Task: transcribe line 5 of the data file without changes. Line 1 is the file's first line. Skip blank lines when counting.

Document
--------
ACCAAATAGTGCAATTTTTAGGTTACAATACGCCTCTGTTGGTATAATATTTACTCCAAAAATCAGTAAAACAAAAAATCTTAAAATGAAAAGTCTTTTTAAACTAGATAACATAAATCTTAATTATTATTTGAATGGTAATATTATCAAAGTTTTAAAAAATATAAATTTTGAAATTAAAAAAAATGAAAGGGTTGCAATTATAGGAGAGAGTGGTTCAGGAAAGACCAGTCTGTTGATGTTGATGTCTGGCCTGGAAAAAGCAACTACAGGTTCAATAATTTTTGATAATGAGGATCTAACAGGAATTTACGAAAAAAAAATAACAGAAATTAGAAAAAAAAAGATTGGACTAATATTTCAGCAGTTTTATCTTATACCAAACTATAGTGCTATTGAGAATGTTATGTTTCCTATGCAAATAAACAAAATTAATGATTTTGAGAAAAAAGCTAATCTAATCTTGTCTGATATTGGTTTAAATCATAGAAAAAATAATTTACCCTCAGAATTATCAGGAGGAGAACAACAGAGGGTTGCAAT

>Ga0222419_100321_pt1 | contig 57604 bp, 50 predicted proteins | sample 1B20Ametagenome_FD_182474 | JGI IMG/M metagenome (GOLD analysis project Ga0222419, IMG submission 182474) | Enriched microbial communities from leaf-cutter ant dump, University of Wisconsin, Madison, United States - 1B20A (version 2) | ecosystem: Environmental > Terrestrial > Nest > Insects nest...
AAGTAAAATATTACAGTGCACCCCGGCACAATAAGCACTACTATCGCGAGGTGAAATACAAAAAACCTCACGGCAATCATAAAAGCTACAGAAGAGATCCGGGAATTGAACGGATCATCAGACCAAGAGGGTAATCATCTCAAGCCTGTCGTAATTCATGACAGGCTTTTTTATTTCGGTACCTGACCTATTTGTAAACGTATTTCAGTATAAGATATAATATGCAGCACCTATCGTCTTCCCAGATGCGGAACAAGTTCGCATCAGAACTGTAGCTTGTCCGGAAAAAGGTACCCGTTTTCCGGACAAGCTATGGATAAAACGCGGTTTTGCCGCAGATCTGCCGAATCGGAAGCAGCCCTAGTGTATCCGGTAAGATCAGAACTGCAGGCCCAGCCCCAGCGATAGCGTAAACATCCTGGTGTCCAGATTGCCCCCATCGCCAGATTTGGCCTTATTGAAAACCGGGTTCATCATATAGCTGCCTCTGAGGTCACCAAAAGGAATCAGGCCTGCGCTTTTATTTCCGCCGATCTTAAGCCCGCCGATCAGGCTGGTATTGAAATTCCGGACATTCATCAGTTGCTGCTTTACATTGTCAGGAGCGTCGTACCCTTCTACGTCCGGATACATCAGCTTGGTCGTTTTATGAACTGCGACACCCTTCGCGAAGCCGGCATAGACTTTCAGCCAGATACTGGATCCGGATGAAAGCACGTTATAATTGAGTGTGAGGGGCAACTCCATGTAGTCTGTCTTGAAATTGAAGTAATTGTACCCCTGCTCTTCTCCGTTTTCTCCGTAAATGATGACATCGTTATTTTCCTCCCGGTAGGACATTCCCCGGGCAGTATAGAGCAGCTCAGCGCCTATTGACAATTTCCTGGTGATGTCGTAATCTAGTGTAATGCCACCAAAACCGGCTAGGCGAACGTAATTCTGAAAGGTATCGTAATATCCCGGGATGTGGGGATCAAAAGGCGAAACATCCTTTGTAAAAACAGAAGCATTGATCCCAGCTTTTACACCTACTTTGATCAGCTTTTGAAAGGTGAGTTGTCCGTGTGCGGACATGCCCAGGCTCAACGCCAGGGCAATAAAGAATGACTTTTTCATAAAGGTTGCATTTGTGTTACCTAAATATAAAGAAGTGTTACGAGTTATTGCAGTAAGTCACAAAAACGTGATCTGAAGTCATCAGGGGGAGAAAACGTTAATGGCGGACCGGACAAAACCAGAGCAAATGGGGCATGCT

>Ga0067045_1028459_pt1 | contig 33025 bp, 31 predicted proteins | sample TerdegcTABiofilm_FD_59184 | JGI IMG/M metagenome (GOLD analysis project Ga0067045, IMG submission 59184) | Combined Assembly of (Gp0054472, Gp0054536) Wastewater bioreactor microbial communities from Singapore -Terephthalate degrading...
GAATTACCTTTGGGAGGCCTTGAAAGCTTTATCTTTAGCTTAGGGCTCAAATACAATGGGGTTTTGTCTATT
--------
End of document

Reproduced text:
GAATTACCTTTGGGAGGCCTTGAAAGCTTTATCTTTAGCTTAGGGCTCAAATACAATGGGGTTTTGTCTATT